Terence Scully’s principal study is in the field of late medieval and Renaissance food and cookery. In particular he has devoted effort to accurate transcriptions of recipe collections in manuscript and rare early printed volumes in order both to understand the nature of that material and to make it more readily available to scholars (and to all others in whom he can stir an interest).
He considers a meticulously authentic text to be the indispensable basis for any real understanding in this field. For that text, as an impetus to further study by other scholars and fuller appreciation by a general public, he feels that a translation into English may often be useful. His publications offer, as well, his own observations about the ways in which a specific recipe or a collection of recipes may have contributed to the progressive history of Early European food and cookery.
The following are among his books in the genre. They are available from the respective publisher or else their ISBN number can help a local bookstore obtain them.
Principal publications of Terence Scully (March 2015)
The Art of Cookery in the Middle Ages,
Woodbridge, Suffolk (Boydell & Brewer), 1995.
viii+276 pp. ISBN 0851156118.
TX645 S39 1995.
The book offers a broad survey of food habits in Western Europe, particularly in the 14th and 15th centuries. At the same time it examines the conditions under which professional cooks practiced their craft and applied the fundamental rules that medical doctrine of the time insisted were at the foundation of good health. During the late Middle Ages fine cookery was the preserve of aristocratic households. To maintain the wellbeing and complete trust of his master a cook had to set out dishes that created no suspicion of harmful effect, whether accidental or deliberate; in a worthy kitchen the court physician’s precepts were the fundamental articles of the cook’s culinary craft. As well, the chef had to prepare common meals and extravagant banquets that accommodated his master’s preferences, regional tastes, seasonal availability of foodstuffs and severe religious strictures about lean and meat preparations.
Early French Cookery. Sources, History, Original Recipes and Modern Adaptations,
in collaboration with D. Eleanor Scully,
Ann Arbor (University of Michigan Press), 1995,
xii+377 pp. ISBN 0472106481.
TX719 S3895 1995 (Nat Lib S389).
Reprint, paperback, 2002; ISBN 0472088777.
Manuscript collections of culinary recipes allow us the most accurate insight into European food and cooking in the late Middle Ages. Only three recipe collections reveal what was commonly eaten by the well to-do of France during that period. This book selects a broad assortment of dishes from each collection and provides information about each type of dish, recipes in a “modern” format using more precise measurements and directions than are found in the early manuscripts.
Following a sketch of the historic circumstances of each book—the royal Viandier of Taillevent, the bourgeois Menagier de Paris and Chiquart’s noble On Cookery — 114 of the best and most typical recipes will allow a present-day cook both to recreate the dishes and to combine them in highly interesting meals. To help identify the nature of each recipe, the material is arranged in categories of possible use today: appetizers, soups, preparations for vegetables, eggs, meats, poultry, fish, sauces, and what at the present-day table we would call desserts. The adaptations here offer expert suggestions for quantities as well as procedures and cooking times, all of which details were normally absent in early recipes that were intended only to guide professional cooks of the day. A segment of the book offers suggestions for assembling these recipes into five common varieties of meal, including a modest banquet with appropriate décor and table manners.
“Du fait de cuisine / On Cookery” of Master Chiquart (1420) (Medieval and Renaissance Texts and Studies, 354),
Tempe, Arizona (Arizona Center for Medieval and Renaissance Studies), 2010.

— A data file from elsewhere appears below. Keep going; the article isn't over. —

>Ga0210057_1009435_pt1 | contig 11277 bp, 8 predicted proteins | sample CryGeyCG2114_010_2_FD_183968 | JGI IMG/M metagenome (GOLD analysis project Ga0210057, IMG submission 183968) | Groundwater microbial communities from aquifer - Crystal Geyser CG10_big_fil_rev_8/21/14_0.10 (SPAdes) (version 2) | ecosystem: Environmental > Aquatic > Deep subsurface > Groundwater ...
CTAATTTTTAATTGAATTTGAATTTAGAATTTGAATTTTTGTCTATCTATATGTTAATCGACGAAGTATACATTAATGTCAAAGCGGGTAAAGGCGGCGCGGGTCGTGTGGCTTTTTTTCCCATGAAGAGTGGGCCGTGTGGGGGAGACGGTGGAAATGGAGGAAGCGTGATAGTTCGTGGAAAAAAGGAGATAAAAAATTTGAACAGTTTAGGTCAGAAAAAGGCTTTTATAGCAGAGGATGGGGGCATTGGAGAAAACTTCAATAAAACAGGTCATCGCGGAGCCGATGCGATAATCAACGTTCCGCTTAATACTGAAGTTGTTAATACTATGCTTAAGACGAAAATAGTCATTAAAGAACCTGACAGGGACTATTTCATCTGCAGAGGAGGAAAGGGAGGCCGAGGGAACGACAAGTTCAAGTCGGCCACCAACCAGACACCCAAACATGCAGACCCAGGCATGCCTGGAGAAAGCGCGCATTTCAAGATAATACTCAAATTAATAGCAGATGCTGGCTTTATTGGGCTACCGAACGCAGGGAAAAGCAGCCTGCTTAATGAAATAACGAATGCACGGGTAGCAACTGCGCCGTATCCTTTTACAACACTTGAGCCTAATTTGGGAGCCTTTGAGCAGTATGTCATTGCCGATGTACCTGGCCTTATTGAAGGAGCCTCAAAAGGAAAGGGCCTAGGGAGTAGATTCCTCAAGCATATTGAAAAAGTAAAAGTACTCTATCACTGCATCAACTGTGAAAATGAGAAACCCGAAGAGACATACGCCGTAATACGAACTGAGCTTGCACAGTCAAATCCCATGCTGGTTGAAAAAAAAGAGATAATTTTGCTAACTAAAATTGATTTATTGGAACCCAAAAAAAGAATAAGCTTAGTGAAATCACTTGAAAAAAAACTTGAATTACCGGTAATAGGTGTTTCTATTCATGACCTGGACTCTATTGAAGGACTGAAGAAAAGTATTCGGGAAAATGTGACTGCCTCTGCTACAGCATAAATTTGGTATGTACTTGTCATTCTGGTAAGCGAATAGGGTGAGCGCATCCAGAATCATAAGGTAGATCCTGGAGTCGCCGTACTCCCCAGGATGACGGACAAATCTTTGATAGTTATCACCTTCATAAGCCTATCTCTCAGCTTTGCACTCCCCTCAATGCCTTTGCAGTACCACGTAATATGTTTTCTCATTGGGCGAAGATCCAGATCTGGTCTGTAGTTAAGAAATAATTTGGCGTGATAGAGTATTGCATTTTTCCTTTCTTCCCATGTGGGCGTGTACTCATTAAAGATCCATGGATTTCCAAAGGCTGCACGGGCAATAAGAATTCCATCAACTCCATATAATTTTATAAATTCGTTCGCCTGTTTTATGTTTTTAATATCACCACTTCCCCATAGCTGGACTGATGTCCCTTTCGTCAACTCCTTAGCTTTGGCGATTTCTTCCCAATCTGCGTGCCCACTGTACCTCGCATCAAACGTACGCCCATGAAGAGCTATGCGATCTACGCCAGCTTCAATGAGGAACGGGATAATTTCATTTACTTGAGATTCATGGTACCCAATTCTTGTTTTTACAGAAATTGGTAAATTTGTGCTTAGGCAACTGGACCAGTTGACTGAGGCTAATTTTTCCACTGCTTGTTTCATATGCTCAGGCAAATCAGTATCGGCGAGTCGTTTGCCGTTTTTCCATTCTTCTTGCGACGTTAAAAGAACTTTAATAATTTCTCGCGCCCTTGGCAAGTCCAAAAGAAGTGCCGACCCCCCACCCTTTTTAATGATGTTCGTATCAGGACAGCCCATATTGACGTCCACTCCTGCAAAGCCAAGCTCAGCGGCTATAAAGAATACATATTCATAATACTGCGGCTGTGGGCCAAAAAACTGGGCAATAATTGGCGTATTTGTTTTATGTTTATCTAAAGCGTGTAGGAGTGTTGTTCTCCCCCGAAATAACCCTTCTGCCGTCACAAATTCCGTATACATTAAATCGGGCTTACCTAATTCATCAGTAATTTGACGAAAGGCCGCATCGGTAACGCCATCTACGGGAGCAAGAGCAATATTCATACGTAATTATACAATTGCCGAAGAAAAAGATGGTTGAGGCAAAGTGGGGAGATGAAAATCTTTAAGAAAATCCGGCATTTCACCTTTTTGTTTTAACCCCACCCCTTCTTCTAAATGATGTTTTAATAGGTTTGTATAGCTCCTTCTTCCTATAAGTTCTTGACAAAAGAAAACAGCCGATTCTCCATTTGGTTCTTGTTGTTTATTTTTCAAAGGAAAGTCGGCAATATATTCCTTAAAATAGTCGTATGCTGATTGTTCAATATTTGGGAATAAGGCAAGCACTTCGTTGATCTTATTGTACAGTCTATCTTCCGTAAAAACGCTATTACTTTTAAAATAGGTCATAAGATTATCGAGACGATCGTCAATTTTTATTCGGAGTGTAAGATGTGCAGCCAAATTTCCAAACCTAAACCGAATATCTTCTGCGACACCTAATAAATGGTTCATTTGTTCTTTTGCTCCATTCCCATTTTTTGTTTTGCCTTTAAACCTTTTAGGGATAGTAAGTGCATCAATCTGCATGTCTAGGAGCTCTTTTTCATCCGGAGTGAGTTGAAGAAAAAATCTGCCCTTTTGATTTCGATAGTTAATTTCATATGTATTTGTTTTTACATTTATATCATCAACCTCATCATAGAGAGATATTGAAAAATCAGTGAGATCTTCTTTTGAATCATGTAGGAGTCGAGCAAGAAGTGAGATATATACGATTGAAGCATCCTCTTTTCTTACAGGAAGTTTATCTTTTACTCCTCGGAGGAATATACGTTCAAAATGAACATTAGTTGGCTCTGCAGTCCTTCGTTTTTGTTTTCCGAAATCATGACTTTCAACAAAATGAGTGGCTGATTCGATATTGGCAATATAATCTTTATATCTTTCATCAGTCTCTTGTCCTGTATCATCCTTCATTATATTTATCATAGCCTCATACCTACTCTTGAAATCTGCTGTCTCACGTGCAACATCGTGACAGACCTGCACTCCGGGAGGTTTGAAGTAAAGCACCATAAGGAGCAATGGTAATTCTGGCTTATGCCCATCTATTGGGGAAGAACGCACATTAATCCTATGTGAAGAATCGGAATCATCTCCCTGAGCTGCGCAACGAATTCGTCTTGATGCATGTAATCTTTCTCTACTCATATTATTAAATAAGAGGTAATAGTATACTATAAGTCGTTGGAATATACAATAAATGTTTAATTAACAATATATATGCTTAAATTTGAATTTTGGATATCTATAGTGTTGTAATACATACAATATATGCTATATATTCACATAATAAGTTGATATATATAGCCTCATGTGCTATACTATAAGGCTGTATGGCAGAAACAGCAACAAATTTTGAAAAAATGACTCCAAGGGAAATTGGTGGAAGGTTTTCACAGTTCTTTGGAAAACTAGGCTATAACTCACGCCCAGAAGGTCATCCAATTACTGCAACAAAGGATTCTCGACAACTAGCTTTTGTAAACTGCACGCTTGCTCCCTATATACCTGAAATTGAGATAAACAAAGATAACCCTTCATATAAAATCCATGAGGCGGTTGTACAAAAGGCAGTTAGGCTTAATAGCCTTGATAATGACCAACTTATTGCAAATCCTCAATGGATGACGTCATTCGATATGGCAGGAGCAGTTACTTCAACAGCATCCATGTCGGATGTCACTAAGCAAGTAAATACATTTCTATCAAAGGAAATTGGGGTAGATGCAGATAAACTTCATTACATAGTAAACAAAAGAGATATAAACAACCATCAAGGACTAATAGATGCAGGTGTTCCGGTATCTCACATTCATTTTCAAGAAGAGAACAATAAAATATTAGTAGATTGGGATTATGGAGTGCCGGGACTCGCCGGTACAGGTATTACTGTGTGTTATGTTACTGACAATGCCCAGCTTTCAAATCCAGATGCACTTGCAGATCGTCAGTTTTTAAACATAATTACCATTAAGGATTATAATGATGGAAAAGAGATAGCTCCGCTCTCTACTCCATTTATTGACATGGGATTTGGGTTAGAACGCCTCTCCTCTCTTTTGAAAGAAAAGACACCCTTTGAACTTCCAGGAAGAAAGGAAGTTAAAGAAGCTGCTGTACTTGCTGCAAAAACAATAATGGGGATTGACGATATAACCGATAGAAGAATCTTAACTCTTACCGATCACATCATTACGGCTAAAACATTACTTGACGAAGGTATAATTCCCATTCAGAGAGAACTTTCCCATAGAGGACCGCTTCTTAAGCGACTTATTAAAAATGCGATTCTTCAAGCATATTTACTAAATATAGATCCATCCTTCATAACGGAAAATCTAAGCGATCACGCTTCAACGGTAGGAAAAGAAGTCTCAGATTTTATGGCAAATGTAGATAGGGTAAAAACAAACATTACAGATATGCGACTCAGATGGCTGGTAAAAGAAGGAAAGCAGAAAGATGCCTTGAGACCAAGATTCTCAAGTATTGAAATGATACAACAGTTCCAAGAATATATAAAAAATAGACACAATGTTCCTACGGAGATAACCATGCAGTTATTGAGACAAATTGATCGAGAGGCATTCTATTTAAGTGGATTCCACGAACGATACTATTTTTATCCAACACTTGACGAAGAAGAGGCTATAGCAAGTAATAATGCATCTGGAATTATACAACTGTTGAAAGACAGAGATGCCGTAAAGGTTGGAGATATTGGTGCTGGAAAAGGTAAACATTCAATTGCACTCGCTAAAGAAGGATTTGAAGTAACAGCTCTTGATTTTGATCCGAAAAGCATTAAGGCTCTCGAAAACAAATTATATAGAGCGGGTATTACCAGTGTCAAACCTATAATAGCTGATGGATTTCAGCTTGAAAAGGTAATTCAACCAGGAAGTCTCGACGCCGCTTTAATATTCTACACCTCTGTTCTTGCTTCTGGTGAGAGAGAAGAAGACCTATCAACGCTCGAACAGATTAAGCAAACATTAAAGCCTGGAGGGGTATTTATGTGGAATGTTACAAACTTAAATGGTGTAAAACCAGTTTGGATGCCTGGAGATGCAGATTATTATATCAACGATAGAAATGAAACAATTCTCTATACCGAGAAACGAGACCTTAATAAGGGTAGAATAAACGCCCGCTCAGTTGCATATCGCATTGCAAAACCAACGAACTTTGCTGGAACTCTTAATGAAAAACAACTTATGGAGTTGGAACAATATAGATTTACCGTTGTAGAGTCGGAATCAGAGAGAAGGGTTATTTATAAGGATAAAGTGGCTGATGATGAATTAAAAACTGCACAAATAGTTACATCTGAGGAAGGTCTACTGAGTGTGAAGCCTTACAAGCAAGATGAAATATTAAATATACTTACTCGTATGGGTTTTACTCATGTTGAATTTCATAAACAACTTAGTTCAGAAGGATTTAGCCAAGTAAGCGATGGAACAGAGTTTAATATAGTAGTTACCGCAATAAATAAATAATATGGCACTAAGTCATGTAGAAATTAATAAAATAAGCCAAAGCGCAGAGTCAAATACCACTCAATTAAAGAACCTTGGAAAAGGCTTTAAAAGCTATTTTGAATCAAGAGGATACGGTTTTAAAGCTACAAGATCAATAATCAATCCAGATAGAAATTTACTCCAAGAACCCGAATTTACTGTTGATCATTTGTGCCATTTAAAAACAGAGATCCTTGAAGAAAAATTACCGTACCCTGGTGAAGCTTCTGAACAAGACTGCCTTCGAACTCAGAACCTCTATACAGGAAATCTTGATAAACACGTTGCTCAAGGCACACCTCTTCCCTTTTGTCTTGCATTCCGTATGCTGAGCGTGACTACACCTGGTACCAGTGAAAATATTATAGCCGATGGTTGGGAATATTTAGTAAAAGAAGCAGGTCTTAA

viii+327 pp. ISBN 9780866984027.
TX707 C4813 2010.
Medieval Savoy was a relatively small state but one that was wealthy in terms of agriculture, animal husbandry and easy access to both freshwater and sea fish. It offered at hand all the foodstuffs a well-financed cook could desire. When Count Amadeus VIII became Duke Amadeus I in 1416, nominally his status became that of his father-in-law, Duke Philip the Bold of Burgundy, the wealthiest and most powerful man in Europe. It is not surprising that Amadeus, a protégé of Philip from his youngest years, admired and then emulated the sumptuous manner of life that he experienced on his visits to the Burgundian court.
Dining was central in that emulation. Duke Amadeus urged his chief cook, Chiquart, to make a book of his best recipes in order that posterity could appreciate a vital aspect of his glorious Savoyard ducal court. In writing his On Cookery, Chiquart frequently displays his pride in the high regard his master had for both his knowledge and his practice of the craft of cookery. An appendix of his book records the dishes, serving by serving, of an enormous banquet he prepared in 1400 for his master’s reception of the Duke of Burgundy himself. In his recipes, he records not merely lists of ingredients for the dishes but he explains to his reader in a rather personal way all the whys and hows of actually making a particular dish. One may properly claim that Chiquart’s work represents a first step toward a modern cookbook.
The Opera of Bartolomeo Scappi (1570). L’arte et prudenza d’un maestro Cuoco,
Toronto (University of Toronto Press), 2008. vii+787 pp.
Reprint, paperback, 2011: ISBN 9781442611481.
For the breadth of his interest in foodstuffs Scappi is indeed a Renaissance man, but he is first and foremost an ecclesiastical cook. The cardinal to whose kitchen he was appointed became pope as Pius V in 1566, and took Scappi with him to the Vatican. In time Scappi retained his position as personal papal cook to his successor, Pius VI. For more than a generation he held the position of supreme cook in all Christendom. With that status he was supremely able, financially and in every respect, to create succulent magnificence for a prince’s table and palate.
Scappi’s book contains an incredible 1500 recipes and many menus. A series of 27 absolutely unique engravings reveal the layouts of three adjacent kitchens in which a noble’s various foods could properly be prepared; cooking utensils (more than 170 of them); procedures (such as how to move a giant cauldron to or from a fire); equipment for an itinerant kitchen to accompany a lord who travels; the furnishings required in a cardinal’s cell. A fascinating addendum to Scappi’s book is an exposé of arrangements rigorously in place for serving and “proving”—that is, testing —food provided to cardinals during the conclave of November 1549 in which Scappi’s master participated.